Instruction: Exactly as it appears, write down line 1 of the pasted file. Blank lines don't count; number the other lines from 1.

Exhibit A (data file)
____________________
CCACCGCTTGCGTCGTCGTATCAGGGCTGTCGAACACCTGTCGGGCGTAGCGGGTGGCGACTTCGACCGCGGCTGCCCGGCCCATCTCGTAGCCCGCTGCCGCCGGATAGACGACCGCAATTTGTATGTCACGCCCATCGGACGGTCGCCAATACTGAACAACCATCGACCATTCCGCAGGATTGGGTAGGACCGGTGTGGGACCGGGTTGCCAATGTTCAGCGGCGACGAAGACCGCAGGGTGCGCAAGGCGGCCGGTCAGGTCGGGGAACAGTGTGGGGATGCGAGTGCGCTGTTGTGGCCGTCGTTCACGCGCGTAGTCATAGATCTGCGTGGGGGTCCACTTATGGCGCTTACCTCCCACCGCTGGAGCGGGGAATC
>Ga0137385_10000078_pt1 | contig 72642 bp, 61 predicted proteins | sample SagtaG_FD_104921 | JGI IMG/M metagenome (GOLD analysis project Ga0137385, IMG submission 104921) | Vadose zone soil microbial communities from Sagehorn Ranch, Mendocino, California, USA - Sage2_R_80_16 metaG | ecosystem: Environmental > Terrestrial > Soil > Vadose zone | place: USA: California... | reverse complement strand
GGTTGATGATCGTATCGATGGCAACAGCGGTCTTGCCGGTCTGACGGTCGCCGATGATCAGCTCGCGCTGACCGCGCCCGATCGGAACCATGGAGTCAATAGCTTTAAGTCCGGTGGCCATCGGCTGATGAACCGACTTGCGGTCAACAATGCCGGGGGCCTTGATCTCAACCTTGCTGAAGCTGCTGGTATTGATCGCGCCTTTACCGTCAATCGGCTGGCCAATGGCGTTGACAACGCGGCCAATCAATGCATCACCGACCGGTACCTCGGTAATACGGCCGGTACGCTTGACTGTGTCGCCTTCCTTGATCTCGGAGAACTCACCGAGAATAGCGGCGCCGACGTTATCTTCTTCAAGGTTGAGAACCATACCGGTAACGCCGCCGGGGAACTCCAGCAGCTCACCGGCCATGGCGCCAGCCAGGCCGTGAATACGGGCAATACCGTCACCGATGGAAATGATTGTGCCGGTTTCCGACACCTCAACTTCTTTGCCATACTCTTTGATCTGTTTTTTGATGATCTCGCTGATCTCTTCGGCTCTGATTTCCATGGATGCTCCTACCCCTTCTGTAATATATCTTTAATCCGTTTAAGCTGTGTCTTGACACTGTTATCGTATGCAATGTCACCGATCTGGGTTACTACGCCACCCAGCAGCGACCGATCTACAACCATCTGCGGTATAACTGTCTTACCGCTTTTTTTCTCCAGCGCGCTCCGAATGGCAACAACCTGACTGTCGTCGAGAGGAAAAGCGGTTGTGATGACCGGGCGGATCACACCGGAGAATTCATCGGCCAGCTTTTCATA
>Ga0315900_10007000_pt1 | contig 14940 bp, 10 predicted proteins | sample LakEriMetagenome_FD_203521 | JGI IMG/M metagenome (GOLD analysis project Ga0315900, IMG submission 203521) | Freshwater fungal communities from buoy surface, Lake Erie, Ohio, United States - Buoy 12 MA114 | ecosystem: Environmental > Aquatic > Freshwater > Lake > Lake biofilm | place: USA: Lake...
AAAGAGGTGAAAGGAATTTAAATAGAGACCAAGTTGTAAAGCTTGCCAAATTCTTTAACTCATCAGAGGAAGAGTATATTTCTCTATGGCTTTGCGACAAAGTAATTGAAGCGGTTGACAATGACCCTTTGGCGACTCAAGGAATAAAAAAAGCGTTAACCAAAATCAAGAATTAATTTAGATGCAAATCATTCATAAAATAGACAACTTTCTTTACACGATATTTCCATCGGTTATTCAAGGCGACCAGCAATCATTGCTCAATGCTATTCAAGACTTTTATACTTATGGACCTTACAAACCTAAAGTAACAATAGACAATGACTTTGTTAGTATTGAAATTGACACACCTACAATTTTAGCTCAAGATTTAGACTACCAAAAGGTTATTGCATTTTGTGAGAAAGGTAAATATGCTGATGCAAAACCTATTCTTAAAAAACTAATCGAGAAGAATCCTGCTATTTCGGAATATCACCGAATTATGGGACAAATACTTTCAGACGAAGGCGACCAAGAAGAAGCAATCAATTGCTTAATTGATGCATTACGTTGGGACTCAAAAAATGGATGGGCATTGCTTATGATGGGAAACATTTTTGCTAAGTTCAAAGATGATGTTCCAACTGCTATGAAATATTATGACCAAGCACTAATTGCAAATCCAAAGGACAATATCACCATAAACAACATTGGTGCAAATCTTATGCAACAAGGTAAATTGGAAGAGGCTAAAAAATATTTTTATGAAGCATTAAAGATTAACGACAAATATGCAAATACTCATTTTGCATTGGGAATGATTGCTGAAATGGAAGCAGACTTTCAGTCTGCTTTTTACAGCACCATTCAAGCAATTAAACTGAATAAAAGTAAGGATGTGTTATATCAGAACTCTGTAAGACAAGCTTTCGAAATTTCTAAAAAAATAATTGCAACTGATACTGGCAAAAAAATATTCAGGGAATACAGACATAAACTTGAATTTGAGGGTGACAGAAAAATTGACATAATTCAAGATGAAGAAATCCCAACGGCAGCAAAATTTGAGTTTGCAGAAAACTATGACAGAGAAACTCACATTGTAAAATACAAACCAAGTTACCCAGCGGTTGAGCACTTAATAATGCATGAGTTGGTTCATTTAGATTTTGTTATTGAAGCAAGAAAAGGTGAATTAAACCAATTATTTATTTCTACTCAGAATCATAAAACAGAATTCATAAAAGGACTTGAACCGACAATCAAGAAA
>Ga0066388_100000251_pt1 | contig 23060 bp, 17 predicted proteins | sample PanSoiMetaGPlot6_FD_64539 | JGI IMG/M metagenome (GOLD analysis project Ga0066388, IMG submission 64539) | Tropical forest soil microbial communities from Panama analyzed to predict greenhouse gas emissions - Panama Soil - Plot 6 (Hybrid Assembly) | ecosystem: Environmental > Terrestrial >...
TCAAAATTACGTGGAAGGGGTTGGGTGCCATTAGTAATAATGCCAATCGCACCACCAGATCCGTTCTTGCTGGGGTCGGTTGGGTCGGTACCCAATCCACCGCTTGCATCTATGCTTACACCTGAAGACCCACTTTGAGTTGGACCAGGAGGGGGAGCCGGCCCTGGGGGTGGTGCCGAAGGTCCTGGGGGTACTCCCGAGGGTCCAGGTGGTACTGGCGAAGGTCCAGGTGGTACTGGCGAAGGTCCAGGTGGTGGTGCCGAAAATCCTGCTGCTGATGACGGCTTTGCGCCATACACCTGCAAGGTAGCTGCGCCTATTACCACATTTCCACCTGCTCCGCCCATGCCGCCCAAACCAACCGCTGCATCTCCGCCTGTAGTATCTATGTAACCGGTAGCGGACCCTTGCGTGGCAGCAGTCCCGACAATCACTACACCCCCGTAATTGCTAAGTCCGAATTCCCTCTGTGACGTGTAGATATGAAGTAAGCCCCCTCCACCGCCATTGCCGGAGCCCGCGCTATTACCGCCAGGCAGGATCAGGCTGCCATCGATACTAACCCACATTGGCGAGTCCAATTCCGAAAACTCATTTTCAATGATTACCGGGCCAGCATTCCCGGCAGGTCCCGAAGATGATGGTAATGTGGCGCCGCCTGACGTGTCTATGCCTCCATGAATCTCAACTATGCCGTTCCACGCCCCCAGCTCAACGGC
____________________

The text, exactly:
CCACCGCTTGCGTCGTCGTATCAGGGCTGTCGAACACCTGTCGGGCGTAGCGGGTGGCGACTTCGACCGCGGCTGCCCGGCCCATCTCGTAGCCCGCTGCCGCCGGATAGACGACCGCAATTTGTATGTCACGCCCATCGGACGGTCGCCAATACTGAACAACCATCGACCATTCCGCAGGATTGGGTAGGACCGGTGTGGGACCGGGTTGCCAATGTTCAGCGGCGACGAAGACCGCAGGGTGCGCAAGGCGGCCGGTCAGGTCGGGGAACAGTGTGGGGATGCGAGTGCGCTGTTGTGGCCGTCGTTCACGCGCGTAGTCATAGATCTGCGTGGGGGTCCACTTATGGCGCTTACCTCCCACCGCTGGAGCGGGGAATC